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Experiencing different realities

I’ve been alerted that the December 2013/January 2014 edition of Against The Grain will include a rebuttal of my keynote address at the November 2013 Charleston Conference, and a kind soul who will remain anonymous provided me with a copy of that rebuttal. When it is published online, if you have ATG access, it will be here. The article also provides a link to a video of the speech I gave, which is here. (Note: These links are not currently working, as of 10:20 on 2/6. They are not the official links, so they were bound to be unreliable. There’s nothing I can do about it. If you want to see the official stuff, petition the conference to launch the proceedings soon.)

Against the Grain is the publication most closely linked to the Charleston Conference, so this is an eminently logical place for the article to appear. And I’m not surprised that there are detractors. I was blunt, I was confrontational, and I was aggressive. I made some people angry, and offended others. That happens when you’re blunt and confrontational. I expected pushback. I’m happy to see the debate expand and continue. So please understand that this post does not come from a place of “how dare you disagree with me.”

It does come from a place of “Really? That’s the line you’re going to take?”

There is a big and important conversation going on right now about the ALA Code of Conduct (you can start here, or here, if you don’t know what I’m talking about), and many of the most heated arguments around it have boiled down to one dichotomous understanding of librarians’ experiences: People who have not experienced or witnessed the reality of harassment think the policy will be problematic to their freedom of expression. People who have experienced or witnessed the reality of harassment think the policy is a necessary step toward making their professional world safer and more welcoming. The first group seems deeply challenged to understand the reality of the second group.

This rebuttal presents the same lack of understanding in no uncertain terms.

The problem starts here: “Though Ms. Rogers claims to speak for the library profession, the experiences she described are unlike anything we have witnessed.”

And continues here: “During her presentation, Ms. Rogers read paraphrased comments made to her or other librarians from different vendors. While some of the comments were shocking, we felt the meaning was lost without the full context; they were soundbites from a longer missing narrative, which could have included the vendor’s perspective.”

And ends here: “Yes, you are wrong. Disagreements with publishers over financial transactions or business models are in no way analogous to physical or mental abuse.”

So. When I read that, I see this: The authors state that they haven’t experienced the kind of harassment and negative interactions I’ve described, and they won’t accept my reporting of that harassment as valid without hearing from the aggressors, and in the end I’m just wrong for calling those experiences abusive.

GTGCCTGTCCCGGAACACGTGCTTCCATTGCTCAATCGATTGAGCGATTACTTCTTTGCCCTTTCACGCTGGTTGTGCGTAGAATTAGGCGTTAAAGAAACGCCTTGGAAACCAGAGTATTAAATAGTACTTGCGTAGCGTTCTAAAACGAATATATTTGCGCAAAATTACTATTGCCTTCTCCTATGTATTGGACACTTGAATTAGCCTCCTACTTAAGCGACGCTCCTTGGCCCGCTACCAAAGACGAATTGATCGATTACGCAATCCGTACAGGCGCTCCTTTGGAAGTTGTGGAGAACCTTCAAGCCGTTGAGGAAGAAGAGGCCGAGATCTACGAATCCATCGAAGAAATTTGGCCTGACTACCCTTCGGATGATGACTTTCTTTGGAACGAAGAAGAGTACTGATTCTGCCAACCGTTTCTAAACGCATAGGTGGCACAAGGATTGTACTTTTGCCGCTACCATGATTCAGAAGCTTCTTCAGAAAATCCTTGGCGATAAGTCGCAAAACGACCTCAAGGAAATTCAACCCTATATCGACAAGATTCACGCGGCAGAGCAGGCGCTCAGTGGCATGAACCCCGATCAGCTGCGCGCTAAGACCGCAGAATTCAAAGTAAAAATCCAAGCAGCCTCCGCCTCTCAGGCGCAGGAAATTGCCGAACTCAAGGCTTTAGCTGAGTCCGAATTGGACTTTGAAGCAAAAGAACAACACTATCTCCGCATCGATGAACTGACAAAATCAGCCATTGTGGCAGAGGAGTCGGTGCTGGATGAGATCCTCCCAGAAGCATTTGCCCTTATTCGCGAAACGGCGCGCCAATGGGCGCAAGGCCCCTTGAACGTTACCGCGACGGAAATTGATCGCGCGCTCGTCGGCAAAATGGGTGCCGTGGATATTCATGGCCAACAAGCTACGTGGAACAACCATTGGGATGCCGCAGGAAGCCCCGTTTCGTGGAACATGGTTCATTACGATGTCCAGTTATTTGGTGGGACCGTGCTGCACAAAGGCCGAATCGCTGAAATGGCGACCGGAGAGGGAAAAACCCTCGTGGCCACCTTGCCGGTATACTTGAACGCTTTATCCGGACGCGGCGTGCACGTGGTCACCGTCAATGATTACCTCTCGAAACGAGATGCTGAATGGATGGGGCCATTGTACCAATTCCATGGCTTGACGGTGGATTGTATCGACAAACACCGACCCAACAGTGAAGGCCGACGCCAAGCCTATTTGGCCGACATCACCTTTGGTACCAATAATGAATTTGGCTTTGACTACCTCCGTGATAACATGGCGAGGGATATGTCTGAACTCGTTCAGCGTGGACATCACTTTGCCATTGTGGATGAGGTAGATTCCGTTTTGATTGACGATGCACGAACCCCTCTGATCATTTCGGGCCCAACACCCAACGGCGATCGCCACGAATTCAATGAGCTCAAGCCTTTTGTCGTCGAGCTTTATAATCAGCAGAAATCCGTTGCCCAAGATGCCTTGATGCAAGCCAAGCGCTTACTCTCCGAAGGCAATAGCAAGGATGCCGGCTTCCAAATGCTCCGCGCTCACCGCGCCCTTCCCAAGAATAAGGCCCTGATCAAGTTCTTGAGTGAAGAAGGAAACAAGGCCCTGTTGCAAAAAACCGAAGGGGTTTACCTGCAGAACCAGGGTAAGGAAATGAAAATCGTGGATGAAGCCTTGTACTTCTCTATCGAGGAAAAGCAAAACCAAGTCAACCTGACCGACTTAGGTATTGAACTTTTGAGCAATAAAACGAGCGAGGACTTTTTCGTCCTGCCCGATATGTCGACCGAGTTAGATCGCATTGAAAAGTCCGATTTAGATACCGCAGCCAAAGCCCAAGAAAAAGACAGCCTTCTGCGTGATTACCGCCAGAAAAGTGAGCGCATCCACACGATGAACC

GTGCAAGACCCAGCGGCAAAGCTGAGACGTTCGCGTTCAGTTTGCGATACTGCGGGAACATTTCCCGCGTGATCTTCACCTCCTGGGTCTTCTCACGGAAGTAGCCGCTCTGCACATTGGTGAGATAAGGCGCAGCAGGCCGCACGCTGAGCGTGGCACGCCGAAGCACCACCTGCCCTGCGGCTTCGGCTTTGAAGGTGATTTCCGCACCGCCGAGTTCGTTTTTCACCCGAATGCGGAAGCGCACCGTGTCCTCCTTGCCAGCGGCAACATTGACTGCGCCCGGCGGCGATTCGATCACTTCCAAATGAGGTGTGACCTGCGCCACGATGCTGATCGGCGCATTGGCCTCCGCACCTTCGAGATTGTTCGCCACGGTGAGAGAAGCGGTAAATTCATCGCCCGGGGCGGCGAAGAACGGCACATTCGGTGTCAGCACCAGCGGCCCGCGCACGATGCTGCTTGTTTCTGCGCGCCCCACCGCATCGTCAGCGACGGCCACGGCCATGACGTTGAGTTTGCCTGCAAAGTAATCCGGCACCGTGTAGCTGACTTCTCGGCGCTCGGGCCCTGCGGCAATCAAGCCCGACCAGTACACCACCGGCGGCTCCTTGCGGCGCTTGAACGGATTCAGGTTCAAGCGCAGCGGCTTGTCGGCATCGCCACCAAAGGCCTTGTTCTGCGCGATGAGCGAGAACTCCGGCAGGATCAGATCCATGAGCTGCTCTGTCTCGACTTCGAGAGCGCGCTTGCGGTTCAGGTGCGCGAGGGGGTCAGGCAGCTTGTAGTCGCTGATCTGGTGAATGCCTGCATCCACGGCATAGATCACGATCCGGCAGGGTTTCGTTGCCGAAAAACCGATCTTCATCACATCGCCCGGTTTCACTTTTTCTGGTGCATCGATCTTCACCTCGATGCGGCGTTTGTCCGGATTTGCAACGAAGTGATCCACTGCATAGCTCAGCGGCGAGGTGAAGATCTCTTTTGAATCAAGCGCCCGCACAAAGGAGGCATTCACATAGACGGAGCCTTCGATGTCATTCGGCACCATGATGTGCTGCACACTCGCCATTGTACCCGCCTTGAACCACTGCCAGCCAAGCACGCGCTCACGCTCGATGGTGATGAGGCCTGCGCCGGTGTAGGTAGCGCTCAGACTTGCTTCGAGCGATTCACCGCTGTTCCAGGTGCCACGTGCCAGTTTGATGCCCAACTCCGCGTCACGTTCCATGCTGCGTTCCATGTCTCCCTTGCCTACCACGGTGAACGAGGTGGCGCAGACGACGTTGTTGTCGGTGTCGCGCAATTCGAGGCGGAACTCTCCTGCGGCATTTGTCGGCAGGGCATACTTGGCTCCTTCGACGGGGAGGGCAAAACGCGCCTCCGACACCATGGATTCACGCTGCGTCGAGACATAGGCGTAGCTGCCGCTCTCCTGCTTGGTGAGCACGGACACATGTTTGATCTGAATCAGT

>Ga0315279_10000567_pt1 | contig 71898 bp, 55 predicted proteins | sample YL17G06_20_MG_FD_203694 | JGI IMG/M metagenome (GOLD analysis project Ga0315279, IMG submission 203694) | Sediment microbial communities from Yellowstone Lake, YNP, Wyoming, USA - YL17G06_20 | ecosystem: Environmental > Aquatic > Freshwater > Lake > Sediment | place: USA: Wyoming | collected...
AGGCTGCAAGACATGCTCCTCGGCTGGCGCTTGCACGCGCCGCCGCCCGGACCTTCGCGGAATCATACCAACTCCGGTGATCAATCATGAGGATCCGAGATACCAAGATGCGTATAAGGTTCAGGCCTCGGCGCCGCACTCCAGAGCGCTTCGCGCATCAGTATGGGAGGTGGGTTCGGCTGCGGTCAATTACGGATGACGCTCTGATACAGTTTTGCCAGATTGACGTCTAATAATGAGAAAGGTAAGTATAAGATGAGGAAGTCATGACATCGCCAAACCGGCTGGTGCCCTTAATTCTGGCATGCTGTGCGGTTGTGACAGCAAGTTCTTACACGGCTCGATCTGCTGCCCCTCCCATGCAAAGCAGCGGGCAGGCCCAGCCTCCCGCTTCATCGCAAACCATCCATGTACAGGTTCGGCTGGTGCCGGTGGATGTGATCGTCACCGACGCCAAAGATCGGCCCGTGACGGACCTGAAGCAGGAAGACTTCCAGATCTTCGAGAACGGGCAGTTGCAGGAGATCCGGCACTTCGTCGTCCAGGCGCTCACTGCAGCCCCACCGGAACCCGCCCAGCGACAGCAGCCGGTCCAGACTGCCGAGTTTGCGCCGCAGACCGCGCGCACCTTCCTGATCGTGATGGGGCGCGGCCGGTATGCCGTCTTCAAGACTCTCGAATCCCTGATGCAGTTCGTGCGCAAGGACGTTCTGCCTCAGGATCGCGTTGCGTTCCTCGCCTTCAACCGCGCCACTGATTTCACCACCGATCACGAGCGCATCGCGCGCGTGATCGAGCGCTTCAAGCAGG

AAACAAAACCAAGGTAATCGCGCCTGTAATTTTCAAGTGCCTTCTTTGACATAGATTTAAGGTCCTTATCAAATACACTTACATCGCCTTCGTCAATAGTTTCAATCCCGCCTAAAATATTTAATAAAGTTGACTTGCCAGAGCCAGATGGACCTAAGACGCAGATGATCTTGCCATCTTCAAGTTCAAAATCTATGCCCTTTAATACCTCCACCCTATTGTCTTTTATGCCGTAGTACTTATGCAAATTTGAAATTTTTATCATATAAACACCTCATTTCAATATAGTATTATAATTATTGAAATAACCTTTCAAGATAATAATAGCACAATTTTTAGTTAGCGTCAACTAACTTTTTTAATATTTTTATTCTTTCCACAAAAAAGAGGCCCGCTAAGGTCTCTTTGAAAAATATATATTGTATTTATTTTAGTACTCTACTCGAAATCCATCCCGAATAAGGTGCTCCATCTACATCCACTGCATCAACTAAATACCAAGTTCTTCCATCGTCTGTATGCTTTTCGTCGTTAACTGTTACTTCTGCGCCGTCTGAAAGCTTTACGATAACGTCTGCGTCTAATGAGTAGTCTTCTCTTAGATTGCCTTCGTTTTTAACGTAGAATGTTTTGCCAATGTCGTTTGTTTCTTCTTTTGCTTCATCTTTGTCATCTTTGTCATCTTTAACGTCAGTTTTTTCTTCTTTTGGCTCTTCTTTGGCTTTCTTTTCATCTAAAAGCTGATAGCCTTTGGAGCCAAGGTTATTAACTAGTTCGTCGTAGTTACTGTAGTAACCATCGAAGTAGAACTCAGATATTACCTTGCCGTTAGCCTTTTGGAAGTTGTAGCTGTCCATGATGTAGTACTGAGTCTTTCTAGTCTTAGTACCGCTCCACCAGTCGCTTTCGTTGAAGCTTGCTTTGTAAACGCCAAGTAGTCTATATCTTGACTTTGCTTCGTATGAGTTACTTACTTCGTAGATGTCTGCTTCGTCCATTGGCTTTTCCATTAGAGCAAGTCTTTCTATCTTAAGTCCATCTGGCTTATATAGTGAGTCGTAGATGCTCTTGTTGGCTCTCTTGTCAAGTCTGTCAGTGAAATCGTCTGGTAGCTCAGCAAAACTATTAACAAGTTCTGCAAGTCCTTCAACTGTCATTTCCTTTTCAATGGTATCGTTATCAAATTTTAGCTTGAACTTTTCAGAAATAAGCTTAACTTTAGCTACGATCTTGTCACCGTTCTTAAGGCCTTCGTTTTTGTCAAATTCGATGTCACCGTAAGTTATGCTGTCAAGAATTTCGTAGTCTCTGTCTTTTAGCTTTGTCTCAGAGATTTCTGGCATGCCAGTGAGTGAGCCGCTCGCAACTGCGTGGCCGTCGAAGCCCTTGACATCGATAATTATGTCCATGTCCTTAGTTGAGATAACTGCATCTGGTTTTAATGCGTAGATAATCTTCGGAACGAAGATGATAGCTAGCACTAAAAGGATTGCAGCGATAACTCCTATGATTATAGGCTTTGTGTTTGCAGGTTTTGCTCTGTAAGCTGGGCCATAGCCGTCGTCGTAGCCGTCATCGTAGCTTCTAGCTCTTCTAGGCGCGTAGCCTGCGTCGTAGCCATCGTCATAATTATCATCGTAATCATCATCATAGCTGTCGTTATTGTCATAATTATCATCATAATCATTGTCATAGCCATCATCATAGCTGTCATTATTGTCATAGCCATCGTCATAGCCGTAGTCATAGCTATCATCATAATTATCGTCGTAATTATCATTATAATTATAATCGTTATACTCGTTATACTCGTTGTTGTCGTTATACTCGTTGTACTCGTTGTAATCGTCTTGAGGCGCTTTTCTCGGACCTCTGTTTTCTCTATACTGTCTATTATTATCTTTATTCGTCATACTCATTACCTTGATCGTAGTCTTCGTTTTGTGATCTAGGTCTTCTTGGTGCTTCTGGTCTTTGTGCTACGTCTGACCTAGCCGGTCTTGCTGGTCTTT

We’re clearly experiencing different realities, here. Very similar worlds, experienced in very dissimilar ways.

The difference between the aggression and confrontation of my talk, and the aggression and confrontation I see in this article, is that my goal was not ever to tell librarians to sit down and shut up because they’re wrong. I deeply hope that isn’t the message anyone took away from my words. I very much do see that message in this piece; it’s a reprimand against speaking bluntly, against truth-telling, and against identifying abusive behavior. It contains a very clear message: I’m doing this wrong, and I should shut up.

I could refute each point, argument by argument. I have opinions on this stuff. (Clearly.) But I just don’t think it’s worth it. To keep things short, sweet, and on topic,  I’ll say this: I’m not ashamed of what I said. Nothing I said was untrue, or embellished. As a result, I’m not overly concerned by reactions to the content. I will let my words speak for themselves, and encourage you, libraryfolks, to take a look or a listen. I am concerned by reactions about tone, and about speech. So if you disagree with me on content, I hope you will do so publicly, and advance our discourse. I just hope that you’ll do it with a little less victim-blaming than I read here, and a little more awareness that we are all experiencing different realities, side by side, in this profession of ours. I hope you can see that just because you don’t recognize my reality as being parallel to yours doesn’t make me wrong.

And I won’t be shutting up.

21 Responses to Experiencing different realities

  1. Hi Jenica,
    Although as an Australian librarian I don’t want to comment on matters within the US profession, but everything you have written here about your experiences with vendors is so similar to what I have expereinced here (from the big law publishers, in my case), and I have been cheering you all the way for speaking out. Adriaan

    • Thanks, Adriaan. I think that’s part of what frustrates me so much about this article. I know there are more people like us out there — I hear from them regularly — and to have our experiences dismissed like this… That’s not my professional ideal.

  2. OK, now you have me burning to read that piece. Too bad it isn’t out yet. I saw this come through on Twitter but didn’t glean enough to know what it was all about, so I was glad to see this post. Meanwhile, I thought others might also want the link to your slides although the video is really all they need to understand your arguments (although I found that pic of the deer in headlights particularly entertaining). http://www.slideshare.net/CharlestonConference/jenica-rogers-librarians-in-the-postdigital-information-era-reclaiming-our-rights-and-responsibilities

    • I respect ATG and Charleston too much, and am too much a librarian, to blatantly post a preprint whose rights ownership is outside my understanding. So I’m sorry for that frustration, but, well, it will eventually drive traffic to them, right?

      And thanks for the slide link!